I’ve tiptoed around how to post constructively about organizing raid rosters and haven’t quite come up with a solution. A step-by-step guide won’t work, because every guild operates differently. But there are some persistent obstacles that you’ll come across.
10 man raid group
2 nights a week
25 people in the guild with level 85 mains
Forget buffs and raid roles. From those assumptions, we can estimate several obstacles.
- 2 of those people have severe technical/hardware issues
- 3 of them have work or family issues that will complicate their schedules
- 4 of those people are alt-obsessed and want to raid on multiple characters
- 10 of them are undergeared to the point of being detrimental to the group
- 5 of them are willing to run heroics and grind rep on their own to gear up
- 3 of them will mysteriously disappear after you get them geared up
- 2 of them previously dated and A refuses to raid with B, while B is oblivious
- 5 people will adamantly refuse to raid with 1 player who causes problems
- 1 player will refuse to raid with 6 players because they are “bad”
- 1 player you have to be kind and supportive to even though they drive you insane
- 2 players are routinely intoxicated on raid nights, and every other night
- 3 players are consistently flaky and don’t respond to invites
- 2 players are overworked in RL and are falling asleep halfway through the scheduled raid time
Once you’ve established all of these issues, good luck! Pretty much the only “solvable” issue is gear, and accept early on that there is only so much that you can do about gear. It’s the responsibility of the individual player to be ready and prepared. WoW, sometimes unfortunately, is an MMO, not a single-player RTS.
First, keep your roster organization secret until you have an idea of how it’s going to work. This will spare you bribery, tantrums, and behind-the-scenes bitchery.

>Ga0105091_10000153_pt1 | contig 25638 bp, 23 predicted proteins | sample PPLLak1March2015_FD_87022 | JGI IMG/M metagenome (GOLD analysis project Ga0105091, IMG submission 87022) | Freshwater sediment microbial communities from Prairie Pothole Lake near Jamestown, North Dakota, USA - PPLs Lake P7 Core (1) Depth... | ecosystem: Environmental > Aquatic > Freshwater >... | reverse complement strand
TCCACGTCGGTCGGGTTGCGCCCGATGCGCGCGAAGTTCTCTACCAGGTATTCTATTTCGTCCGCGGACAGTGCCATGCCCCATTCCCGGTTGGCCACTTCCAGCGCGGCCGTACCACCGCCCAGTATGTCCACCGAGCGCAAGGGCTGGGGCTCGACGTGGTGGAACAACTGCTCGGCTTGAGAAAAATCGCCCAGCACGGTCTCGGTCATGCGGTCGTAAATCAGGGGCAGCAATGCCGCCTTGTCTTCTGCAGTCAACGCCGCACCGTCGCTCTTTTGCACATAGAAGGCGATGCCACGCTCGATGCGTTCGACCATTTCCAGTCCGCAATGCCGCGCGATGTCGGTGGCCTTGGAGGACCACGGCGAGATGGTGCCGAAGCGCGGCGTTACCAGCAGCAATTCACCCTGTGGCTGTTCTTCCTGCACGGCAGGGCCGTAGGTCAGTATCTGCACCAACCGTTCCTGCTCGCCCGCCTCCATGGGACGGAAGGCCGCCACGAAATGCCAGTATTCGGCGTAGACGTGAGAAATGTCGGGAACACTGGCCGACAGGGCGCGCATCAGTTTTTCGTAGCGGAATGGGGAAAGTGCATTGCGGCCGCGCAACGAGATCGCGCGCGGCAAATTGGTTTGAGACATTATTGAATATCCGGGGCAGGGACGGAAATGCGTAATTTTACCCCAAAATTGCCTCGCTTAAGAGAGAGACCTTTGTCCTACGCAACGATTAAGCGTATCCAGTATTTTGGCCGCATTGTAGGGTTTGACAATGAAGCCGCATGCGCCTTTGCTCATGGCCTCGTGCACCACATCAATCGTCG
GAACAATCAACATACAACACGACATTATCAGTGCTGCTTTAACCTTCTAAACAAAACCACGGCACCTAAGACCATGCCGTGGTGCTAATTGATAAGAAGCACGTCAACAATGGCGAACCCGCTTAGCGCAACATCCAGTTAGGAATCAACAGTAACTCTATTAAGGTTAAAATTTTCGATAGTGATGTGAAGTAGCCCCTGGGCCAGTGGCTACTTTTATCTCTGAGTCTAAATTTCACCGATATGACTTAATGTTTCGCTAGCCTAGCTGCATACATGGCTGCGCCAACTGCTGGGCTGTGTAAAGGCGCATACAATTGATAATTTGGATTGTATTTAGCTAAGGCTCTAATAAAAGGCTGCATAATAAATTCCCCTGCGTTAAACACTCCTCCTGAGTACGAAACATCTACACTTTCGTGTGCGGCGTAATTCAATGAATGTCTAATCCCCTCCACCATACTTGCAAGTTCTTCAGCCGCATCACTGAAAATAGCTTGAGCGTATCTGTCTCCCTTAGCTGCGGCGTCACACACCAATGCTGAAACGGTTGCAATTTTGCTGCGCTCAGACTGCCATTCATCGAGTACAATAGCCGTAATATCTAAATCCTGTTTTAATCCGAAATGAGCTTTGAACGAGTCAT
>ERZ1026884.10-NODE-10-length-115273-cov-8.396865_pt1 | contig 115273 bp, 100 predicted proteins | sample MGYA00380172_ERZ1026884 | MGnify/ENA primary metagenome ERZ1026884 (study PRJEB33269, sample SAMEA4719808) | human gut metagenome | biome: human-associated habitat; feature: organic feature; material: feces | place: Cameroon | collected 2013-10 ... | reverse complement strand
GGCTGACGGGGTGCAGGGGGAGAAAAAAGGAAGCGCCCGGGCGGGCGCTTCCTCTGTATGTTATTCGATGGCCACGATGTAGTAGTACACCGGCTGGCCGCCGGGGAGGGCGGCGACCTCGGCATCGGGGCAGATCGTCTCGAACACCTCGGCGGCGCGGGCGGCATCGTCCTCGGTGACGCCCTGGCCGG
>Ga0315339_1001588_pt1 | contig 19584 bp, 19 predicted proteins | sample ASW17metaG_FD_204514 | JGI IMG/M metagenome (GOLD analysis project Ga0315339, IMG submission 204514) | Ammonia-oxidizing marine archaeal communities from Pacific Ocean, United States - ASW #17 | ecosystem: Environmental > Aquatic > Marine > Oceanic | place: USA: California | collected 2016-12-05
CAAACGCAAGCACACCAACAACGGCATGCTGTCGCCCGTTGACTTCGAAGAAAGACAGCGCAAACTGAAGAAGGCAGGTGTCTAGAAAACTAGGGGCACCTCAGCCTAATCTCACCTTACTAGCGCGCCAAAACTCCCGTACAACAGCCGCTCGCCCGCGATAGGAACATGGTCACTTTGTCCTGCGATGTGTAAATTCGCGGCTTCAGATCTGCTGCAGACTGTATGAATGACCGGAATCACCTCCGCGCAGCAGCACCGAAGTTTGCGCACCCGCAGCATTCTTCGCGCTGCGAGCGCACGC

Second, set parameters for yourself on what is and is not acceptable. Imagine a sliding scale of which issues are bearable and which issues are beyond what a raid or raid leader should have to tolerate.
Third, make sure that your goals are in-line with those of the guild. Collaborate with the guildleader, or, if you are GL, work with your officers to decide what your guild really wants out of raiding and what expectations are reasonable. If there’s ever a conflict, you need to have authority behind you and a consensus on what is right.
For technical issues, the raid can get by if a player occasionally crit-errors. But a computer overheating every 20 minutes is going to cripple the raid night.
For relationship issues, try to separate the people who really don’t get along. The extra class buff isn’t worth the abuse that the person and the raid may have to endure. But if someone doesn’t want to play with half the raid because of perceived lack of skill, step on their ego and tell them to get over it. A-string and B-string teams are sources of insult and drama in small guilds. It’s better to balance the roster(s) and push through the fights together.
For gear, set your expectations and make the minimum requirements known. If they don’t meet the minimums, do not bring them. Latch onto the people who are self-motivated and let the lazy folks fall to the wayside unless you desperately need them to fill a particular role. The motivated folks are going to show up for raids. The others won’t. Be supportive, offer to help, but don’t waste your time.
^That said, sometimes including a player and showing interest is the boost they need. See how they respond to running group heroics and collaborating to farm crafting materials. I limit crafting epics to 1-2 per player, and only mains, until they’ve proven themselves reliable. But the encouragement and confidence they get from it goes a long way.
For attendance, establish fair but solid expectations for accepting calendar invites and attending raids. Build in flexibility, but make it clear that showing up late, leaving early, and missing every other week without notice is not acceptable. If it happens, drop them from the roster for a month and bring someone else in.
For behavior, decide what is too much and politely turn down players who are prone to behaving badly. I can handle mild intoxication, the occasional angry outburst, a rampant flirt, and a sometimes weepy player. I will not tolerate blatant drug use, severe drunkenness, abusive swearing, abusive sexual harassment, or public tantrums over the slightest complaint.